Sin is like a gaping hole in the bow of a battle-ship. The whole thing is anything but sublime, and it is a parody of power, a devastation of design, and dysfunctional for its major purpose. God transferred this CONDITION to the body of His Son, who became a human being to experience it in the form of one of our race, even born from heaven into it, as in Hebrews 1-2 and 7, and stands ready to evacuate the disaster, as arranged in terms of His long exhibited and foretold death in human format, Psalm 22 a chief exhibit of this forecast.

They ruined His outward form, as if a torpedo is seen striking the battle-ship, as in Psalm 22:16-17; they taunted Him as sin taunts those baited by it (22:8); and it felt as if His Father had forsaken Him even in His humbling role as Messiah, as predicted in Psalm 22:1, even foretelling the very words He used (Matthew 27:46). He HAD to find this to be so, since as sin DOES this, separating from God (Isaiah 59:1-2), and since He was bearing it as in Isaiah 53:1-6, He Himself was stricken by all of these results, though having neither sin nor guilt of His own (I Peter 1L19m Isaiah 53:9).

Result: He would tell many, and a "posterity will serve Him, it will be accounted to the Lord for a generation," and these will successively declare over time what He has done (I Peter 2:9-10, Psalm 22:29-31 - as detailed in THE KING'S COUNSEL Chapter 1, Section 5).

But why bother with man ? It is something called love. A mother senses it, in godly families the brood finds it, and even lionesses can show it to their cubs, each to the degree in view. Why make man at all ? God had all and needed nothing, but love gives, grace acts.

 God in majesty awesome, in grace is in glorious and mystic solitude: like the highest peak, turned into a summit of all. He loves, so loves that He so yielded the incarnated Word of God to do much more than speak into life, the universe (you see much of the speech in places like physical law and DNA). Far beyond this magnificent creation, He who made man and his word power, was spoken from on high (Isaiah 48:15ff.), and having come (John 1:1-4), spoke words to the speaker, gave grace to the sinner (as in Romans 5:1-11) and performed deeds never before done, and finished His divine work (Hebrews 9:12ff.).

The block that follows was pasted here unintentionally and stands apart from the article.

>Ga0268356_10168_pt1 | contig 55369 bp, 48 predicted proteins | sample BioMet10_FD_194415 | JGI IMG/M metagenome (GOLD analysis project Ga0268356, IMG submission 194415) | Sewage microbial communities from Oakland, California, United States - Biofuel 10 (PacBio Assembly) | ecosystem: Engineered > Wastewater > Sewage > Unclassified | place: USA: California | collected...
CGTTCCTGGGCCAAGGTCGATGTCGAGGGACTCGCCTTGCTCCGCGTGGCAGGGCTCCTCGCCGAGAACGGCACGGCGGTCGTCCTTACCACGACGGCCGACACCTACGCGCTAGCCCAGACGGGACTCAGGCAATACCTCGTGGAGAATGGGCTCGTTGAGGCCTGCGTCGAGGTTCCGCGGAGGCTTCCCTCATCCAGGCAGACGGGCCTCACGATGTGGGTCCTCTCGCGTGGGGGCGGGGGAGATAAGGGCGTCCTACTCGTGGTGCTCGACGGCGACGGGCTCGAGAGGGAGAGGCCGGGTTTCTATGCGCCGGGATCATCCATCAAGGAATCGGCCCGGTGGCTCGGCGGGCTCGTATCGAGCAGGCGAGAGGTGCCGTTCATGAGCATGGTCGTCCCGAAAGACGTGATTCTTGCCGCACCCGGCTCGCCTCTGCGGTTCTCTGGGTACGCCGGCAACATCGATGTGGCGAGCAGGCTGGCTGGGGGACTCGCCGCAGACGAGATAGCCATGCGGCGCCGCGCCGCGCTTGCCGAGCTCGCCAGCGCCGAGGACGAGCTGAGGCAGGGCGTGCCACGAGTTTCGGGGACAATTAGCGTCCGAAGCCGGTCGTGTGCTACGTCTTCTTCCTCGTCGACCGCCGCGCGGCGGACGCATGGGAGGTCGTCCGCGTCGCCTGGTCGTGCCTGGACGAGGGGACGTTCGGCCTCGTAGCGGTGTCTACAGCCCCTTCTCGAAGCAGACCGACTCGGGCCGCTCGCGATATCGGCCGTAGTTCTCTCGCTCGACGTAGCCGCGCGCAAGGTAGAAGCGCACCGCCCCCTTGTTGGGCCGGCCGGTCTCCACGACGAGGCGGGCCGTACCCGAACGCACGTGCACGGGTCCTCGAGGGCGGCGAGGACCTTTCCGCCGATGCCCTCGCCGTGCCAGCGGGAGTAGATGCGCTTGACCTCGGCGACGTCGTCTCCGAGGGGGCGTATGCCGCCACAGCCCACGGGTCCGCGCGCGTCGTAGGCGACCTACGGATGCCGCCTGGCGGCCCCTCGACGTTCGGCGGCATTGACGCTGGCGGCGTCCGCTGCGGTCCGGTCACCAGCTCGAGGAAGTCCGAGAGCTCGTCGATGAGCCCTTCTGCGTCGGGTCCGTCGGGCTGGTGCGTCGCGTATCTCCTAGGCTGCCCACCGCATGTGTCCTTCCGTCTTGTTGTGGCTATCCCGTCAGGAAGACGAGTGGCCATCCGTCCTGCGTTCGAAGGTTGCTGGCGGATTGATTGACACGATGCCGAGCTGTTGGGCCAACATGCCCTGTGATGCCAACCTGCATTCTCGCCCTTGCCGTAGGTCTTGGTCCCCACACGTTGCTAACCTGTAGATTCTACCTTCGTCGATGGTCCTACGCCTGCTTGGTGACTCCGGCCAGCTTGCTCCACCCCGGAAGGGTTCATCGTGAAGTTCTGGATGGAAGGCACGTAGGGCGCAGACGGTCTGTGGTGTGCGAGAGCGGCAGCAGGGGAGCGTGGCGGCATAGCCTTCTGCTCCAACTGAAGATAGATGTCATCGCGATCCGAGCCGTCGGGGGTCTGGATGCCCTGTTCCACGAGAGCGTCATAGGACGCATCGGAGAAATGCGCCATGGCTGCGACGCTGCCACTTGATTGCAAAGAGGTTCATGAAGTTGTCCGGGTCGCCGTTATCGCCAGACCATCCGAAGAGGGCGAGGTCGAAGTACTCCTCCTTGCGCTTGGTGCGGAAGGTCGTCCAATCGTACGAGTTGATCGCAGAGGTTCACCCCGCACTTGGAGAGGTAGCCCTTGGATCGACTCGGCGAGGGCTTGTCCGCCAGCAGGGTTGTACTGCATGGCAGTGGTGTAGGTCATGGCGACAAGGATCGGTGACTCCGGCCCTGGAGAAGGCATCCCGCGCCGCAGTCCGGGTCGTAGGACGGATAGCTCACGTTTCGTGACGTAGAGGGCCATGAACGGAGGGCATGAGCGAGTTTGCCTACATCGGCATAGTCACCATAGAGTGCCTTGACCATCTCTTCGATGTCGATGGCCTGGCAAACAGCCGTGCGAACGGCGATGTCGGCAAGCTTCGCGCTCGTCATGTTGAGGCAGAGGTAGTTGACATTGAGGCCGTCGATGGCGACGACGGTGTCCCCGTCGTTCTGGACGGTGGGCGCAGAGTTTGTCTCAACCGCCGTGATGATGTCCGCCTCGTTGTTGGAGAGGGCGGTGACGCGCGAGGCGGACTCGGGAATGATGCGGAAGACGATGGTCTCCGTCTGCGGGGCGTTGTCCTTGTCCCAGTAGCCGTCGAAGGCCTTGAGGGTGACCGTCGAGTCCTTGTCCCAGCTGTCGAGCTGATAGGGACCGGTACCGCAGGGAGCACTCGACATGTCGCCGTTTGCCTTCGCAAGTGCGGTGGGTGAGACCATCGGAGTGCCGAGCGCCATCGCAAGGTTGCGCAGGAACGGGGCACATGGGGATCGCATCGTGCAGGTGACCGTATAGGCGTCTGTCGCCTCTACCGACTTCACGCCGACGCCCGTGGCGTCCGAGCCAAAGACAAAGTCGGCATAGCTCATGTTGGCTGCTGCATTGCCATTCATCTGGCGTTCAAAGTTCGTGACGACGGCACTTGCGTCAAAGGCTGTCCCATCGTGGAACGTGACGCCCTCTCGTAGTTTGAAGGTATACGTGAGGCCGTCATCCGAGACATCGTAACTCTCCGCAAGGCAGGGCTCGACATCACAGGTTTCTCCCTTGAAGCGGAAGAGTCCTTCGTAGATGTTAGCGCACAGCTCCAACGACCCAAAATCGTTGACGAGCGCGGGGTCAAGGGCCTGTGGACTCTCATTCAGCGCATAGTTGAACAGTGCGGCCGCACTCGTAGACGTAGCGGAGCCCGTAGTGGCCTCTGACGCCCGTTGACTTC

In so doing, He provided the absolute basis for eternal life, and the Holy Spirit applies it according to the Gospel concerning it (Ephesians 1:1-11). So are those found, also sealed (1:13-14).




Speaking of Romans 5:1-11, we find this shows more than the grace of love and giving, amid the enormity of the condition of what is "found" from among the stricken ships of the Humanity Navy.  Here we see the Christian work ploughing on through the seas of time, now that in Christ, some of the ships are repaired. We find there is "access to this grace," which sustains (as to accompanying vessels for oil, symbol of the Spirit), and even when the weather is rough (tribulations), the experience with God in the midst produces perseverance leading to strength of character,  and in the overall sustaining in such sequence, to hope, a living and faith-driven assurance manifested in the heart concerning God (as David had, shown in Psalm 21).

In turn, this will be verified in victory pursuant on the Lord's own resurrection (Isaiah 25:8, I Cor. 15:54), the love of God shed meanwhile in the heart to sustain it and give that spiritual communication of wisdom and help, as in Romans 8:16 indeed, where to the Christian, "the Spirit testifies with our spirits that we are the children of God."

There is no room naturally, for fake repairs, with fake expression of need and falsetto repentance, mere sorrow for pain, guilt or inconvenience: commissioned work on contract, or covenant, is not the same when there it is not a case of REPENT INTO LIFE, but a mere misery session. When however the deed is done, the result cannot fail (as in Ephesians 1:11, I John 3:1-3, 5:11-12, John 5:24, II Timothy 1:8-12).

In Psalm 23 we find a pastoral imagery for this wonder, that of eternal life. It is wrought in terms of a Shepherd, not man, but the LORD! From Him comes life and work and mission and direction, and the quietness for the soul, the stillness for the heart which understands its sublime Mentor, relishes the rod and staff of this Shepherd, and finds in the looming of death itself,  merely a shadow which cannot annul eternal life (as in 21). Passing through death's very shadow, one moves to the substance of that eternal life in its consummation, which Christ both has and gives (John 5:19-23, I John 5:12-13). There is now a continual connection of goodness and mercy, and like a faithful dog, these follow, picking up, overcoming, attending ... while the Shepherd goes ahead, leading, giving, guiding. The beauty of the Lord is near, and the wickedness of sin may arise in squalls, but it is put out by the Occupier (James 4:7, I John 4:4, 10:9,27-28, Romans 8).